David's milling tools included a Hollow Mill with three cutters, which alone required in excess of 40 hours of work to manufacture. This is true dedication to the pursuit of perfection. David uses a 10" Atlas Lathe in addition to an extensive collection of files, hacksaws, a drill press or two and a milling machine.
We look forward to seeing David's next project which is the replication of the code key used on the Titanic. Kent, an English manufacturer, sold a large number of knock-offs of this key. However, the real Titanic Key was the 4th Marconi Key, a guillotine key with safety lever. He envisions replicating this key in half scale, but that could change. We look forward to seeing the completed treasure no matter the scale. David's work is truly artful, a joy to behold!
I am still reeling from the hamfest. Two words - "Well Done!"
Friday night we had twice the number of people and trucks we needed to move tables to the venue. Everyone pitched and did their share and then some. We were out of there early enough for dinner and shopping.
Saturday, everyone seemed to get set up and get going without a hitch. The forum rooms that I saw had respectable groups in them. Anytime you can get 15-20 people to attend a session on Antenna Modeling at 8:30 you know you are on a roll! My two forums had nice turnouts and I understand the others were also well attended.
Mitch's idea of putting the round cafeteria tables up in the center of the front room was very conducive to eyeball networking - nice work, Mitch! Debbie W1DEB reported she didn't have one complaint about the new $5 entry fee up from our previous $3 fee. And it certainly simplified the process of making change. Attendance was up a bit from last year despite the gorgeous weather competing for peoples' attention.
Congratulations to Moe N1ZBH, Jeff KB1IWK, and Bob KB1FRW on the very successful demonstration of IRLP, Echolink and PSK-31. Every time I went by the table it was hopping. I have talked to several people on the repeater the last two days who spoke of learning about the links at the hamfest and exploring the world via Internet already!
Best of all we got the place cleaned up, tables loaded and everyone on the way home by 2:30. Well done, RANV!
The 2004 Northern Vermont Winter Hamfest had it all - good attendance, great forums and demonstrations, great participation and a super flea market. In a world of declining hamfests, our little show is holding its own. Attendance was in the mid-400's - up 3% over last year. Any hamfest growth in a sea of otherwise shrinking hamfests is great! Many expressed that they thought the attendance was way up. What I noticed was that, instead of looking around for 45 minute and zipping off, attendees stayed longer, giving the illusion that many more people were there. Why did they stay? The forums, demonstrations and great vendor turnout probably had a lot to do with it. The lack of noise level from the NWS about perceived winter storms also helped a lot.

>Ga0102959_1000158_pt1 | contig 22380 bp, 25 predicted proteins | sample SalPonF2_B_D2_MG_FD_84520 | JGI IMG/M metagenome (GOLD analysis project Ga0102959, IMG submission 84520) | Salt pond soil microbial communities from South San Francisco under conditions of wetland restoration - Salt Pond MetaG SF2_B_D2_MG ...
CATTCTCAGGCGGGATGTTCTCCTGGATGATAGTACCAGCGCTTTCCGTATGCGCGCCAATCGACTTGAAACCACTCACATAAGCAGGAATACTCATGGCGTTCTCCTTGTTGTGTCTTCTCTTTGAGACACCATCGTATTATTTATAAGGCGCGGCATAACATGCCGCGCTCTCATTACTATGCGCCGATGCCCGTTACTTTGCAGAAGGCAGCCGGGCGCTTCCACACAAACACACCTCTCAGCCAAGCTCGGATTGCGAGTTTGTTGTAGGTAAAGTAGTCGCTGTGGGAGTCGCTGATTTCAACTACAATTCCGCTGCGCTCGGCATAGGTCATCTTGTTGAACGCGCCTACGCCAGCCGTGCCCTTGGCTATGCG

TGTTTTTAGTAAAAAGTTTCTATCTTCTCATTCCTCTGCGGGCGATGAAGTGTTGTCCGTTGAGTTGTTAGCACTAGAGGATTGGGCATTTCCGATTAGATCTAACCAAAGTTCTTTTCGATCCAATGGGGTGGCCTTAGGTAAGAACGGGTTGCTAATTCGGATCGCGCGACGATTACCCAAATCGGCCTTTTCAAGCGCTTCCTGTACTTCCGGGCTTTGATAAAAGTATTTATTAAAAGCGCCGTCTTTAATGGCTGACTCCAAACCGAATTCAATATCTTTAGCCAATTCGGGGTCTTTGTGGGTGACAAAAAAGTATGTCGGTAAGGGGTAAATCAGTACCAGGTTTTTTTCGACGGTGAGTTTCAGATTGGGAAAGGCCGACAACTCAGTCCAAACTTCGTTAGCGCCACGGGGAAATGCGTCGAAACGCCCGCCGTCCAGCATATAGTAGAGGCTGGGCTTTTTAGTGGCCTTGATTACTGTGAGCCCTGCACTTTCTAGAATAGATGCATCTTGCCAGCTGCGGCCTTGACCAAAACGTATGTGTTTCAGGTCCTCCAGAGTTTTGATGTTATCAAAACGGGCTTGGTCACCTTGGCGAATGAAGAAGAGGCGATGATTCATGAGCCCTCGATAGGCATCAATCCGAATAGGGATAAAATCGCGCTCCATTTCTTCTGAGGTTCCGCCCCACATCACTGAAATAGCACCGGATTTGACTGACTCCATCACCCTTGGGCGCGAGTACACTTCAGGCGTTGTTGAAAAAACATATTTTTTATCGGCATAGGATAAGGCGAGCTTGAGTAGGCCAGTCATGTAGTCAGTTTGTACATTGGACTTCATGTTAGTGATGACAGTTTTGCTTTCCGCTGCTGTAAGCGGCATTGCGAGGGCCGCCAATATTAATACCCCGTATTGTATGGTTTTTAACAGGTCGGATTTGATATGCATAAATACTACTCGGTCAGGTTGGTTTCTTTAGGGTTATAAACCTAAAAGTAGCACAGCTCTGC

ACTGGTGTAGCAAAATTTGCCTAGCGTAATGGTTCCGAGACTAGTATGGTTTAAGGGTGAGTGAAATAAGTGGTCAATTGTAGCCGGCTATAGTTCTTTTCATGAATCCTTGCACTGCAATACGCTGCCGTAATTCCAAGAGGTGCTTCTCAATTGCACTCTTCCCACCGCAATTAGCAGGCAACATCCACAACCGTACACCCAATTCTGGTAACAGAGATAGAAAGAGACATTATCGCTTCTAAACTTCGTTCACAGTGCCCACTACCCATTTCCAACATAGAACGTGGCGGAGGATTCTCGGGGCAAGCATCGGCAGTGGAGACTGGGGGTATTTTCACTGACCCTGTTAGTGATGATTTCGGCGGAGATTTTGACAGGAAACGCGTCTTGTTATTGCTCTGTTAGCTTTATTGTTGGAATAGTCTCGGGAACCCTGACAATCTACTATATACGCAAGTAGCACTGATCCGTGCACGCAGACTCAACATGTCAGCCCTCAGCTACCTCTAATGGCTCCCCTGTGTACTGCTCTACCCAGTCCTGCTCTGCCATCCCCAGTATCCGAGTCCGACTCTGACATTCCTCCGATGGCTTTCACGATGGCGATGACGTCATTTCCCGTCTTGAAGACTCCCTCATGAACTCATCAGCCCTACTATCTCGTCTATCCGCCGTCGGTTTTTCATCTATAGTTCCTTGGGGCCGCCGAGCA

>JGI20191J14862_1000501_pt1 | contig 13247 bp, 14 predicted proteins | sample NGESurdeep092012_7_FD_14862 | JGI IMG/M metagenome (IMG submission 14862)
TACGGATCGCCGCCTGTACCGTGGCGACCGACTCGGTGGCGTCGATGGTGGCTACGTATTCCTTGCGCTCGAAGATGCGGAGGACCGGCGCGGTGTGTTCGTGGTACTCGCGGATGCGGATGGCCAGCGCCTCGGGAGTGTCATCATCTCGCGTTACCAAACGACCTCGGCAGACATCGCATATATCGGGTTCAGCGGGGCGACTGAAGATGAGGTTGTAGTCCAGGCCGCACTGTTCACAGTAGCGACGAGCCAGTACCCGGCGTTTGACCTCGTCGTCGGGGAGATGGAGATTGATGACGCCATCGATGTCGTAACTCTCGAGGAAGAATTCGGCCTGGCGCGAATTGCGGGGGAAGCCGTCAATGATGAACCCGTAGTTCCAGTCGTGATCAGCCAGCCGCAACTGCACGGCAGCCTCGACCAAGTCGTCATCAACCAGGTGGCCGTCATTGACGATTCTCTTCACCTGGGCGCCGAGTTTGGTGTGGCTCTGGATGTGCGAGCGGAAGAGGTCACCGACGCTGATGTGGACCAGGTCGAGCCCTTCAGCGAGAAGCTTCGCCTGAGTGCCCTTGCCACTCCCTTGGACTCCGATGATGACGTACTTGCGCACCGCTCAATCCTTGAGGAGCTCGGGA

As you probably know, we did a lot of soul searching about the future of this show. What came out of the discussion was that we had to have other quality activities to supplement the flea market. I added forums and literally created a flurry of activity so that there would be something for everyone all morning long. Several wanted hands-on activities, so we put the IRLP, Echolink and PSK-31 demonstration station on. All of these were wildly successful. The forums drew 15-55 people each (the ARRL Forum was standing room only) and the demonstration had a crowd of 15-20 gathered all day. Evidently, a lot of folks liked these events.
The mainstay of the show, the flea market, was tremendous. How much improved? Last year, we barely filled 55 tables. This year we went over 80 tables. Thanks to Radio Bookstore, Radio Devices, Webster Communications, the return of K2IJY with his tables of connectors, new vendor Quicksilver Radio Products and many smaller sellers, the flea market was hopping all day. I am at a loss to explain the complete turnaround in the number of vendors but I am certainly happy!
The VE Session was reduced to one sitting at 12 noon and 24 folks lined up to take tests. When the smoke had cleared, there were 9 new hams, 3 complete upgrades and 5 other partial upgrades in the group.